Alwin Oliver added "We are seeing overseas applicants registering for accommodation, paying a minimum holding payment, typically £100, then not progressing the application in order to reserve a room while shopping around for someone easier to exploit. On average, our student applicants took 90 hours to upload ID documents after application, a process that typically takes 3 minutes". He continued "these are not isolated cases, something is clearly going on".

Landlords have also noted a high volume of calls from people claiming to be acting for a friend or cousin but in reality they appear to be people setting up in their home country as "Processors" or intermediaries, doing little more than making phone calls to try to find accommodation and charging a fee for doing so. To operate as an agent in the UK a business must belong to a redress scheme, have a client account if handling client monies such as deposits and must be clear to all parties that they are acting as an agent, not try to hide the true position.

Landlords have also noticed MSc students coming to get a visa who then stay on, typically working in the care sector. While there is nothing illegal about this and in many ways it is commendable, it does seem to suggest an alternative route of entry to the UK, perfectly legally, and to secure employment in the process.

Alwin Oliver said "if that is the true position, surely it would be better to go back to the practice of 50-60 years ago and recruit people to train as associate nurses, rather than undertake an MSc in business management only to become a support worker in social housing, but that is perhaps beyond my brief".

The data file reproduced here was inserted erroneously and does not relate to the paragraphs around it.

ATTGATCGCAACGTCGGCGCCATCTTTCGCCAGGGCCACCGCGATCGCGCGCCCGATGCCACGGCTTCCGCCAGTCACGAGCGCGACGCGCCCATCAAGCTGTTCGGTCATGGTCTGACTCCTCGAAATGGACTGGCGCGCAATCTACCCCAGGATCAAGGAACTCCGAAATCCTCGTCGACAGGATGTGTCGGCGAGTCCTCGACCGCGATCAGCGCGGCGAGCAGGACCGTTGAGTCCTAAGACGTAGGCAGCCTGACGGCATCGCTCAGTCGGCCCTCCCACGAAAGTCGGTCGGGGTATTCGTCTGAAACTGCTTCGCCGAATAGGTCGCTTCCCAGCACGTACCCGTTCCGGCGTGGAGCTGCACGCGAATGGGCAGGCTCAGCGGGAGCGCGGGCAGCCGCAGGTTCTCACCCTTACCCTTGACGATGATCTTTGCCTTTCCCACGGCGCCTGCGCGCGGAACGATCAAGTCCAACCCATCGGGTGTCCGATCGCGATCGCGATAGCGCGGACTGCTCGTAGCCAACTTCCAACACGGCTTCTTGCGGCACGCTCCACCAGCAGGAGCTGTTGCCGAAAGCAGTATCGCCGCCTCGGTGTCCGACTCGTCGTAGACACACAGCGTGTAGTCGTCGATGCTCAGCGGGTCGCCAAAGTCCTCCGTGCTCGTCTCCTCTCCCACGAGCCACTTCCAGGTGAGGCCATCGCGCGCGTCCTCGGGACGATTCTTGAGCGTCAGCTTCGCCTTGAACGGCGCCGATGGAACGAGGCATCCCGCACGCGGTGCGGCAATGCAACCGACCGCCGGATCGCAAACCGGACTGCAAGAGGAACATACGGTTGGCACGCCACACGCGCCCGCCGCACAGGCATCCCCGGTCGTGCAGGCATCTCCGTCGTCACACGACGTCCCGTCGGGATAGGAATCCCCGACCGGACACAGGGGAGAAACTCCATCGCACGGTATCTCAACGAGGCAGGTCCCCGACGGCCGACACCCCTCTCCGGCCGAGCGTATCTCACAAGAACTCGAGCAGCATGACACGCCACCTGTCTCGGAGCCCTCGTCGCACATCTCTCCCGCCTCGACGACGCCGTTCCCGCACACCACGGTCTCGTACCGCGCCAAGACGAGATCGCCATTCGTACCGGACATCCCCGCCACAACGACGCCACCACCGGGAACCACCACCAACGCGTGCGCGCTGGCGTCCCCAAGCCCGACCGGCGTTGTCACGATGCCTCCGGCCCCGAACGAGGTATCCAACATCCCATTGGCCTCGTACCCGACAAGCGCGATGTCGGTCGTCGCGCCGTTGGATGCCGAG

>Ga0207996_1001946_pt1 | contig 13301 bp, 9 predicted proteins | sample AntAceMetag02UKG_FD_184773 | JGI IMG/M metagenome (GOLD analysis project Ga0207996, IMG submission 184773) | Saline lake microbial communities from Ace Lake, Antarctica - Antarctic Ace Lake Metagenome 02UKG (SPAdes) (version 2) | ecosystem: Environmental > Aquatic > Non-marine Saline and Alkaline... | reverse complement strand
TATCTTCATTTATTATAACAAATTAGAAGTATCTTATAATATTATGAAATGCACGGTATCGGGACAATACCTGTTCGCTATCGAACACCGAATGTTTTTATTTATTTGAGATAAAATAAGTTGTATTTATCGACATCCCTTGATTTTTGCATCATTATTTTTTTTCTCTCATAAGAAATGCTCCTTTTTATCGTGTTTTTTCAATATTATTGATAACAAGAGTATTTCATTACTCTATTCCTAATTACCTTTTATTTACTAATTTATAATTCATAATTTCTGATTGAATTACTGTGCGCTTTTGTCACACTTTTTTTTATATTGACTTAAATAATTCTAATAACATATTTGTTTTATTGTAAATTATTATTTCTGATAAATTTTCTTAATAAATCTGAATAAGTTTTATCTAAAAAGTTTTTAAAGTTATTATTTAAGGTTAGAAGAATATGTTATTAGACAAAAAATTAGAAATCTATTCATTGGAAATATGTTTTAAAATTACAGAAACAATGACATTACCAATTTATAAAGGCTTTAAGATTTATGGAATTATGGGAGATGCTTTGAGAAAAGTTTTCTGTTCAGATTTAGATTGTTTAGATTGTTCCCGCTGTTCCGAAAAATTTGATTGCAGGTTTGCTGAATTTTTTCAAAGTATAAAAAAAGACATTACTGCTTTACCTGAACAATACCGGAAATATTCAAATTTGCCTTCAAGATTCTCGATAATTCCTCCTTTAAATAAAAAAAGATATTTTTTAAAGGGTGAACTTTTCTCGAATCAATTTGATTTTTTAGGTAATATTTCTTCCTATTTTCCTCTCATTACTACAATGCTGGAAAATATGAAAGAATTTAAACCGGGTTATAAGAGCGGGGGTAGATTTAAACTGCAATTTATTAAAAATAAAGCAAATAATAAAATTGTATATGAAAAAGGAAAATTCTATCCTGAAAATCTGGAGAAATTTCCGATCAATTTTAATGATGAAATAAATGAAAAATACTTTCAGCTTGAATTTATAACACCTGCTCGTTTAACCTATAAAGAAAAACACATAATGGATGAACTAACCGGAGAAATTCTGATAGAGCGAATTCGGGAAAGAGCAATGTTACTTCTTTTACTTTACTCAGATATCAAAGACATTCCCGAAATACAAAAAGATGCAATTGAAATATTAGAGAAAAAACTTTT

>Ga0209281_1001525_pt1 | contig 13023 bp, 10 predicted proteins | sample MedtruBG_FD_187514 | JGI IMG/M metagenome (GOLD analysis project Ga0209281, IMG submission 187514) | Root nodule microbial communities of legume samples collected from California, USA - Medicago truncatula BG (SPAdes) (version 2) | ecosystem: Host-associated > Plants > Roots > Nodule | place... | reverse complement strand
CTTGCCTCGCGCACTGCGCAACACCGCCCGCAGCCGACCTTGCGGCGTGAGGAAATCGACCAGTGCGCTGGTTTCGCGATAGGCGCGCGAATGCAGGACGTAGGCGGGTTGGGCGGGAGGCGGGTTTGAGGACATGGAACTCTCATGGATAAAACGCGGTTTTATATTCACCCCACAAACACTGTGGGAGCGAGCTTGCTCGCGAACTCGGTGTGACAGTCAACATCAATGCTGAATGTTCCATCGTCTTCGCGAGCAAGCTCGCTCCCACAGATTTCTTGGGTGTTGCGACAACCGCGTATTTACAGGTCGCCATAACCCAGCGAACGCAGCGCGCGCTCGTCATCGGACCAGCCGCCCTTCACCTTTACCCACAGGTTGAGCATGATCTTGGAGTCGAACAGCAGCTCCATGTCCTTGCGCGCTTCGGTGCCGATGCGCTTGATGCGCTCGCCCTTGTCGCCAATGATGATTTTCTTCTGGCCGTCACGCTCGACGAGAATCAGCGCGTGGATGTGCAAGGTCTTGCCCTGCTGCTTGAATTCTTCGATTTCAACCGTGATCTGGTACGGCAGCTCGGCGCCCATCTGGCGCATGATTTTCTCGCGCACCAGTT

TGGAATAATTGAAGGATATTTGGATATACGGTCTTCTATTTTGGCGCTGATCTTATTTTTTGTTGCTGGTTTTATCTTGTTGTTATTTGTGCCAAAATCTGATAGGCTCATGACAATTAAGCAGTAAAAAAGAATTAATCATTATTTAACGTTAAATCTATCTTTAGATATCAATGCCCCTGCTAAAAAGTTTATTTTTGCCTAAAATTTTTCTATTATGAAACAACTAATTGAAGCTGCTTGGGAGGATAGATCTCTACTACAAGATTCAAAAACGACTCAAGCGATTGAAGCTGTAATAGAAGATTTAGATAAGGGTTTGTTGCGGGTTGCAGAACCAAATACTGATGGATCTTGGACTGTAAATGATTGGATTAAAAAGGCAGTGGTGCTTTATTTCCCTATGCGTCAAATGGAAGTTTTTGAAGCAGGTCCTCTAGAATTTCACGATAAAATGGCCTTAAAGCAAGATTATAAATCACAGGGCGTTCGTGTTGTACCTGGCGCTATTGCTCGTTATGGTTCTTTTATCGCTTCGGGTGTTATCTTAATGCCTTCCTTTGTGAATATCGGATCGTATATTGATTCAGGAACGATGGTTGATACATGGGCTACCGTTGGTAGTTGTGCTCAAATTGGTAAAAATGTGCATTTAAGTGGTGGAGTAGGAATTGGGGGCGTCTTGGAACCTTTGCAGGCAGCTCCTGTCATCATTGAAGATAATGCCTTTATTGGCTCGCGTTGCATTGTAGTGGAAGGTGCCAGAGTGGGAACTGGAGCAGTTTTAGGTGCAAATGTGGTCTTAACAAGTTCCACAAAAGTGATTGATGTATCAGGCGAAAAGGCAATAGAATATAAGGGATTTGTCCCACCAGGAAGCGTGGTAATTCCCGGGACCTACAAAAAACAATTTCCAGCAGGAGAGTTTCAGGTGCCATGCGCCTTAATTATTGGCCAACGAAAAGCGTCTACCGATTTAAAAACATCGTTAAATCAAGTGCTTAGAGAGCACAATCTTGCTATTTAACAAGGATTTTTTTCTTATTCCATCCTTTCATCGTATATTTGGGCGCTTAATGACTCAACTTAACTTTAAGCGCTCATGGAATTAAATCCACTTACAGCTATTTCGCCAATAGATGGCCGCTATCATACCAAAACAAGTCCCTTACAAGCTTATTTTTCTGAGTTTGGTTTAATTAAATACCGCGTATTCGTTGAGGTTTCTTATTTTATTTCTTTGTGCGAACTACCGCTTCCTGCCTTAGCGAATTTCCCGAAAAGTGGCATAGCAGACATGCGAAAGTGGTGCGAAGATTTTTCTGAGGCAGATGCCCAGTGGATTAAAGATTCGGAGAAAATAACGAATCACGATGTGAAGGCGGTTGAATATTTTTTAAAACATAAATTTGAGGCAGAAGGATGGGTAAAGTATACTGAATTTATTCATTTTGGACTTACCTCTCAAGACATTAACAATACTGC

Background Notes 

Licensing schemes for HMOs are popular with Politicians, but often counter productive in practice, as seen in Liverpool

It appears to us that undergraduate numbers have been falling for the last 5 years, with the university believed to be seeking international applications to make up the shortfall

A typical day for a landlord or agent advertising rooms will involve multiple applications, our chair had 5 calls from Indian 'students' on Christmas Day for the one room he had advertised - none of these appeared genuine

Looking for double rooms (for a couple) or stating a friend will stay "occasionally" then refusing to take the room if this is not permitted

Many applicants are Providing only partial details, or false or misleading names (not as on passport)

Requests for same day move in, hoping to evade any guarantor process

Multiple calls to the landlord/agent requesting an urgent move in (23 calls in one day from one couple of applicants)

Providing unsuitable guarantors, including distant relatives with no income

In one case, providing a guarantor, an elderly retired couple with modest savings, on the basis of being co-religionists, but the guarantors had never actually met the person in the couple they were being asked to guarantee. To us, we had professional concerns that the relationship between applicants and guarantors was potentially exploitative and offered advice to the guarantor.

I hope these brief notes help you understand our experiences